“Here’s some advice,” he said as the elevator car stopped and the stainless steel doors rumbled open and revealed an empty car. “Don’t try to play in the big leagues, Abby.” He stepped inside, turned and flicked his hand at the air as though he was brushing away a fly. “You wouldn’t be working here if your grandfather hadn’t been on the board of directors. And if it was up to me, you’d be nothing more than an admissions clerk.”
The doors began to close. Abigail lunged at the panel and pressed the DOWN button. The doors rumbled open again. “You don’t own this hospital,” she said through a clenched jaw. “And you don’t own me. Not anymore.”
“Is that so?” Quinn grinned, exposing large teeth at her. “You’re part of the OR staff now. My OR. So consider yourself owned, babe.”
Abigail stared at him, hoping to see him fade away like a bad dream. He remained postured in his stance, smirking at her. She swiped at the tears pooling in her eyes.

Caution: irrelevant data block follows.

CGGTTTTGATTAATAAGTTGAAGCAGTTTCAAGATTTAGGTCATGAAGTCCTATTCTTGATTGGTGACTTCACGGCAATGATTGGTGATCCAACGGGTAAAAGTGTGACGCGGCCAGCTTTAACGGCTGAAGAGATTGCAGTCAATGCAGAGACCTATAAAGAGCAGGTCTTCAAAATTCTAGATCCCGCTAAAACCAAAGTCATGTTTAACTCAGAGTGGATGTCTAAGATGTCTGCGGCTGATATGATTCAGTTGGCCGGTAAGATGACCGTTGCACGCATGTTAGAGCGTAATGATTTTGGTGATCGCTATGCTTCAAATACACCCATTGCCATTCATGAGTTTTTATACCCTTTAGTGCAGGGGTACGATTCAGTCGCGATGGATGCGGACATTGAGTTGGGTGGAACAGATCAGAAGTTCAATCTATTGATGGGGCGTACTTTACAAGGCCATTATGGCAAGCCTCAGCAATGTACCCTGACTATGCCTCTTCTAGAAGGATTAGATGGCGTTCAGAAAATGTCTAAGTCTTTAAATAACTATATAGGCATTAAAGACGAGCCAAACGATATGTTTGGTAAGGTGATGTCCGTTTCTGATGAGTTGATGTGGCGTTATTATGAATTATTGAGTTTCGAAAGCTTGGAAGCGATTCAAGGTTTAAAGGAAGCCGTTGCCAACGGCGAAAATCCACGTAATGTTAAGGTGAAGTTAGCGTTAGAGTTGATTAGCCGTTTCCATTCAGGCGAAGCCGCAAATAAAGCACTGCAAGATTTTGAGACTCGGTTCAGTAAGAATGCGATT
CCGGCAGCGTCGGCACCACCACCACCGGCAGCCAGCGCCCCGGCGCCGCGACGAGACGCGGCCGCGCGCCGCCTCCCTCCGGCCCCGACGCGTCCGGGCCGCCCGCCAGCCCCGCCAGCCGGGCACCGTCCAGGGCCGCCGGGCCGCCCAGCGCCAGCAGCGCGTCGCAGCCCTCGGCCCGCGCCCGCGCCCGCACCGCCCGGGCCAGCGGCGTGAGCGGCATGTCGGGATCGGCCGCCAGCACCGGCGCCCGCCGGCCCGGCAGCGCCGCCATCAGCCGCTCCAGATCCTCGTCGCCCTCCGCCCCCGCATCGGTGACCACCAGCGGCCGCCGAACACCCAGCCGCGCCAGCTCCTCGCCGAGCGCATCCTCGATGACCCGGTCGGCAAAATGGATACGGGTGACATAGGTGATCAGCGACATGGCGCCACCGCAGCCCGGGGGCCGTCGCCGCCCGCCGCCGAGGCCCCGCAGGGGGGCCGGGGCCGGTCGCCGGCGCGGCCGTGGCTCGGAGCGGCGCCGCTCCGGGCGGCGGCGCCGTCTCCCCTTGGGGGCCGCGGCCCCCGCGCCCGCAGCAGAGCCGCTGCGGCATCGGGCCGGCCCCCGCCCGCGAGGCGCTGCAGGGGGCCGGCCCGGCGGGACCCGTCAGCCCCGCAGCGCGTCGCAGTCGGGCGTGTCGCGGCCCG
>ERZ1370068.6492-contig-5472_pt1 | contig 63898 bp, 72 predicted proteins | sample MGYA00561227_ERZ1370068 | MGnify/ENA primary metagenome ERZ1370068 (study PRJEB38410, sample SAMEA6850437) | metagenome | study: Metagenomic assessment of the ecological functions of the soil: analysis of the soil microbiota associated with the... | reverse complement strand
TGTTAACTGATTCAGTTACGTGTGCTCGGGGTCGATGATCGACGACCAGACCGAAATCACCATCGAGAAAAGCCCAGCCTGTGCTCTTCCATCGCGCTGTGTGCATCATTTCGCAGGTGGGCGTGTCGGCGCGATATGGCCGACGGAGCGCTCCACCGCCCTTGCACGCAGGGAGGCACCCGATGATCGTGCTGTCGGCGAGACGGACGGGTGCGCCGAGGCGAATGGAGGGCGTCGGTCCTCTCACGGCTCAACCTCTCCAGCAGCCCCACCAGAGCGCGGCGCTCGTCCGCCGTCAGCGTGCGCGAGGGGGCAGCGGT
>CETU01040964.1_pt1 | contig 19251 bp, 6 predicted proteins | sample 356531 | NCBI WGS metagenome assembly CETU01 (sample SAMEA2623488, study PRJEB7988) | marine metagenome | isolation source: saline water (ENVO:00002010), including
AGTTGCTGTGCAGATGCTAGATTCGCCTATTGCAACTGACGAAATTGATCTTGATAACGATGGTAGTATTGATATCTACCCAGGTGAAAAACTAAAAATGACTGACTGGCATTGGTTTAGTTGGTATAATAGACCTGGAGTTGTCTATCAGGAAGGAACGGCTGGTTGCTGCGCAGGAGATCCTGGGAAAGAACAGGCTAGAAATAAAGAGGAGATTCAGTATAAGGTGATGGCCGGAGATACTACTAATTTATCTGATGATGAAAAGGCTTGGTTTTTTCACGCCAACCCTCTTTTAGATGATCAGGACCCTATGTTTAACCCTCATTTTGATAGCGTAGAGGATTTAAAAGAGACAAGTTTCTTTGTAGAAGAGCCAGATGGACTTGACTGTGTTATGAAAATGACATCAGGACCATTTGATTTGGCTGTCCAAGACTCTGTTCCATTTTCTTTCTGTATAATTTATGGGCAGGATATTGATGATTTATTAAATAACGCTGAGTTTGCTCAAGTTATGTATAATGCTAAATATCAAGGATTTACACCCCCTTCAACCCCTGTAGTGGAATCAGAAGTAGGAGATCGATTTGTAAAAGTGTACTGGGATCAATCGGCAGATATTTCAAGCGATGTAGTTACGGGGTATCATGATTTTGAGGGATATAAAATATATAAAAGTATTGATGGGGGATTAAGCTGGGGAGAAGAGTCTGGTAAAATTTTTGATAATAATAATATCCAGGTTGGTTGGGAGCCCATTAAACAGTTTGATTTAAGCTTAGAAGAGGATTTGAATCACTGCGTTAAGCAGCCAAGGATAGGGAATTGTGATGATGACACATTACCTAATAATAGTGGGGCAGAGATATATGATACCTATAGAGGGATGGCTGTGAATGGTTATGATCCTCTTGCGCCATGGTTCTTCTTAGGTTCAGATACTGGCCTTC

“You’re nothing more than a bully,” Abigail said.
“And you’re a slut who slept with Tommy. I can never forgive you for that.”
“Forgive me?” She slapped the wall above the panel. In her mind, she had struck that supercilious smirk from his face. “You cheated on me!”
“And who did I find you with in our bed?”
“It wasn’t like that. Tommy was drunk—”
“Keep telling yourself that.” He stepped back, folded his arms over his chest, and shook his head three times. “Good luck carrying this baby to term.”
“I will. I don’t have a jackass for a husband who’ll hit a utility pole and make me lose our baby!”
Quinn shrugged. “Now you just have a jackass who calls himself an artist but paints houses for a living.”
“Well, at least—”
The doors began to close. Abigail waited with her hands balled into fists for her comeback—the one that would hurt him most. But it stayed in her throat as the doors closed. She took in a deep breath, and then let it out with a growl.